single
-
tier architectures

Generally, only supports
single
-
tier architectures

Type 3

Yes, supports n
-
tier
architectures

Yes, supports n
-
tier
architectures

Type 4

Yes, supports n
-
tier
architectures (faster
than Type 3)

Yes, supports n
-
tier
architectures (faster
than Type 3)


© 2002 by Prentice Hall


10

Using JDBC


The connection string information for
JDBC is embedded in the Java code
via the JDBC driver.


To successfully connect the bytecode
must…


Load the driver


Establish a connection to the database


Create a statement


Processing the statement


© 2002 by Prentice Hall


11

Loading the Driver


The directory containing the driver
library must be part of the
CLASSPATH for the Java compiler
and the Java virtual machine.


While there are several ways to load
the drivers, the following is one of
the most reliable…


Class.forName(“
nameofdriver
”).newInstance();


© 2002 by Prentice Hall


12

Establishing a Connection to
the database


Create an object that has a
connection to the database…


Connection Conn =


DriverManager.getConnection(“connectionString”);


e.g., DriverManager.getConnection


(“jdbc:mysql://localhost/db1?
user=abc&password=pwd”)


© 2002 by Prentice Hall


13

Details Regarding the JDBC
Connection String

connectionString has three parts (each part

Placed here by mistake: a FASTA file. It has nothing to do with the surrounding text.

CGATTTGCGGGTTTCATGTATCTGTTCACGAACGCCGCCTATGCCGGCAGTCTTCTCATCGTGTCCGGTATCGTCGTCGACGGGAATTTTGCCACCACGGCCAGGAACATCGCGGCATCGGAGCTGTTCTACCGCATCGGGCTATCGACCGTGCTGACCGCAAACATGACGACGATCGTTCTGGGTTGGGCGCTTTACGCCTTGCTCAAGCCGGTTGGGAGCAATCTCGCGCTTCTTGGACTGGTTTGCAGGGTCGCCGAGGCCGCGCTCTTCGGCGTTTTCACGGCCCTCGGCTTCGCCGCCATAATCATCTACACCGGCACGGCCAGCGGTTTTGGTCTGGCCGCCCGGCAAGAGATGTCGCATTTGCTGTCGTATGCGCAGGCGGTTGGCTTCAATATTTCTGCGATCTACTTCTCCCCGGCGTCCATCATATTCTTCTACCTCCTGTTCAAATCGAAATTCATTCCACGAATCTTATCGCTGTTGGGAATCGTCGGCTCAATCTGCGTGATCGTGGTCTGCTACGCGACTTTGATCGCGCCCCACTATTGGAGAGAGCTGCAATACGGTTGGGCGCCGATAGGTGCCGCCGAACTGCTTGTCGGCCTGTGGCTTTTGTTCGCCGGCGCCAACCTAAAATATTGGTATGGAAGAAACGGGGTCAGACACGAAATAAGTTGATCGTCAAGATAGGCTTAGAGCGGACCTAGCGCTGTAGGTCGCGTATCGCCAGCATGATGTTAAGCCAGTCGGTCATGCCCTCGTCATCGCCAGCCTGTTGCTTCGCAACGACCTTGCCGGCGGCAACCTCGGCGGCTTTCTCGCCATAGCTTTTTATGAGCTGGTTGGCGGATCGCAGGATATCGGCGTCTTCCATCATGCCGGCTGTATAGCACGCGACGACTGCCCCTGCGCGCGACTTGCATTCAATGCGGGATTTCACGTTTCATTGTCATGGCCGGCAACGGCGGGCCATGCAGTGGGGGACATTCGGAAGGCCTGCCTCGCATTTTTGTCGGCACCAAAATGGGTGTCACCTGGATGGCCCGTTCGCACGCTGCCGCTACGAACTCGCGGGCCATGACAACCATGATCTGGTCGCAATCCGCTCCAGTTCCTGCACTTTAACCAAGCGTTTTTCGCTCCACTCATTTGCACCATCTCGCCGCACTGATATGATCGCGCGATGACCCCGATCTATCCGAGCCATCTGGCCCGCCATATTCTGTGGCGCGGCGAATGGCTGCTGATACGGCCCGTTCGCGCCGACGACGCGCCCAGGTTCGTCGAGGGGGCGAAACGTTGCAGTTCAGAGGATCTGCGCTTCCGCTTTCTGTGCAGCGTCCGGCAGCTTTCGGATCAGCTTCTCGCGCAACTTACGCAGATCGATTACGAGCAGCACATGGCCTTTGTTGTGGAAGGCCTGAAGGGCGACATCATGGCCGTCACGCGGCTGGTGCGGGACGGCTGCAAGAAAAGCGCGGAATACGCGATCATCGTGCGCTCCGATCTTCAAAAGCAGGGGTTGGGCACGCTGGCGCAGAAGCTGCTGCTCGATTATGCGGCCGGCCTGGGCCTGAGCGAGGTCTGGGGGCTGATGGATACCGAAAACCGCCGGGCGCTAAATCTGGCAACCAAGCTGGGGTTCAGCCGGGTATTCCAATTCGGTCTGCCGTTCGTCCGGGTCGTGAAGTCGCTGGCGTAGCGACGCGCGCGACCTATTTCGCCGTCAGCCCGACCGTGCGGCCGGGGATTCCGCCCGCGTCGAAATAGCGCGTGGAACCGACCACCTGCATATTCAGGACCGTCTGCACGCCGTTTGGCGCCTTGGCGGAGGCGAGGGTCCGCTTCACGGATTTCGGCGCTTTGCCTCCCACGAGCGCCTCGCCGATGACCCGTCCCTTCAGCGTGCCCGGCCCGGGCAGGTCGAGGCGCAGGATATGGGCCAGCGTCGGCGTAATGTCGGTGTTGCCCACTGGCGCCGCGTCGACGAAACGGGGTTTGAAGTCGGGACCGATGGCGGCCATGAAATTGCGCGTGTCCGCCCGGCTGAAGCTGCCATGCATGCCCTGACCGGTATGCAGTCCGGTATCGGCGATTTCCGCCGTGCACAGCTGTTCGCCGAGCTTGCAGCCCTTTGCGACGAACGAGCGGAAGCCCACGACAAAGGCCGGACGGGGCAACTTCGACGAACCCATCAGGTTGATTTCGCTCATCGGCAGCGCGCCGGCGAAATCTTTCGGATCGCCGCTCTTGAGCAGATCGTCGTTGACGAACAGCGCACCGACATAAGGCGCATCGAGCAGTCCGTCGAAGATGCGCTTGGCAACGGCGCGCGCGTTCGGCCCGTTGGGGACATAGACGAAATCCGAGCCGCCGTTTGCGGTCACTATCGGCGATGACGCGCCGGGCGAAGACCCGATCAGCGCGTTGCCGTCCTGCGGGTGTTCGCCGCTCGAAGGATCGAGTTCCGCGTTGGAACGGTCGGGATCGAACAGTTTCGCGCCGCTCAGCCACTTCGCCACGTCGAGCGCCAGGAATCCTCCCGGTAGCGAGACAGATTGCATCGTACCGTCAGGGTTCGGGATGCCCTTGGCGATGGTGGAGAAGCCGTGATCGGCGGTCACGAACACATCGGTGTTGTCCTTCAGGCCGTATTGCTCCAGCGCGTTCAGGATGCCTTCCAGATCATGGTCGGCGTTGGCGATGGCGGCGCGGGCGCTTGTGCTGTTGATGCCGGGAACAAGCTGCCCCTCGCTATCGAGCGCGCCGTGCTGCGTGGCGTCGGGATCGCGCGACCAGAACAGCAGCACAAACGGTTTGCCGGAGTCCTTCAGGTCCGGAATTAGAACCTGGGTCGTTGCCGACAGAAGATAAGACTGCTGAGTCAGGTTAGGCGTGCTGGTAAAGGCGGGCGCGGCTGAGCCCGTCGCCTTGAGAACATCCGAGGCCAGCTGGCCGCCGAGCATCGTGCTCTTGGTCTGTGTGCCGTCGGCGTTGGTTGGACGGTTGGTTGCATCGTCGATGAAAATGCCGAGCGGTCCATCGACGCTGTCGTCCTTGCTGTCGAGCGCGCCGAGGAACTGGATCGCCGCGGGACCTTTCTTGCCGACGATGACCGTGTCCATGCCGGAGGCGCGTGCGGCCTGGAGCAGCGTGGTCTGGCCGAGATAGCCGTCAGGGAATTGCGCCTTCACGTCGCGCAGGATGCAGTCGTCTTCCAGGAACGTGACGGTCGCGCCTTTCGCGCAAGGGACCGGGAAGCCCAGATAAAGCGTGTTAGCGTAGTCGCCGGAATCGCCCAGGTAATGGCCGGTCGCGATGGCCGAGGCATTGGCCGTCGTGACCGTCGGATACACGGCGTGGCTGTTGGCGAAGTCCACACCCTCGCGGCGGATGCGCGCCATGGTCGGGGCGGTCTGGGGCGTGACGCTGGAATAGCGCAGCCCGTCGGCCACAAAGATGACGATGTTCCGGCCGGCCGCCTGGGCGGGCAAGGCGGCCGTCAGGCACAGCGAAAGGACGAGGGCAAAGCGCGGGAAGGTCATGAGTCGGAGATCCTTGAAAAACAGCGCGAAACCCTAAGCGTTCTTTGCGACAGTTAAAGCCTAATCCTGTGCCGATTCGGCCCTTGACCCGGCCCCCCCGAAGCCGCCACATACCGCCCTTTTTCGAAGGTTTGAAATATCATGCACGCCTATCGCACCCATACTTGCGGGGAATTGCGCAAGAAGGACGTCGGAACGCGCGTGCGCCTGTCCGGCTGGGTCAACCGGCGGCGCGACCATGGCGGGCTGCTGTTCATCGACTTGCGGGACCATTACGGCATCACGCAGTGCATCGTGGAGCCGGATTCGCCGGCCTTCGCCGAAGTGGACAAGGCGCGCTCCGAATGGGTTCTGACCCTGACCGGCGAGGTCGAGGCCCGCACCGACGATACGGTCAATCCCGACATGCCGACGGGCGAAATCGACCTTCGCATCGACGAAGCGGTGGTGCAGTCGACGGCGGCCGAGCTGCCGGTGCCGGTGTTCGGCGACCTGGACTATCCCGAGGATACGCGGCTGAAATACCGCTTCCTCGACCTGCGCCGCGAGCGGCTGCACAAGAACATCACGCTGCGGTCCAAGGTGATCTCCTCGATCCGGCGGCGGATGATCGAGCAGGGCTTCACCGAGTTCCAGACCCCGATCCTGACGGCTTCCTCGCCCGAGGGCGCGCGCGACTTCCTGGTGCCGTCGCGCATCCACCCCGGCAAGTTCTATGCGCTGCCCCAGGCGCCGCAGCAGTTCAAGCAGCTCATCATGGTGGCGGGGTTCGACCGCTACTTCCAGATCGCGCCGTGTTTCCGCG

delimited with a colon)…


Part 1:
jdbc:


Part 2: a keyword that identifies the DBMS

e.g.,

mysql:


Part 3: a URL for the database

e.g.,
//localhost/db1?user=abc&password=pwd




© 2002 by Prentice Hall


14

Creating a Statement


A statement is created by
instantiating a new Statement object


Statement Stmt = Conn.createStatement();


© 2002 by Prentice Hall


15

Processing the Statement


The driver’s API documentation will
provide details on what statements
are available. However, the core
statements are standard.


Note:

a driver’s API is a set of
functions that the program may call
to receive services.


© 2002 by Prentice Hall


16

Processing the Statement

Examples

ResultSet RS = Stmt.executeQuery


(“select * from tab”);


int result = Stmt.executUpdate

(“update tab set name=‘abc’ where id
= 1”);



© 2002 by Prentice Hall


17

Java Server Pages (JSP)


Java Server Pages (JSP)

provide a
means of creating dynamic Web pages
using HTTP, XML, and Java.


JSP only allows for Java coding, ASP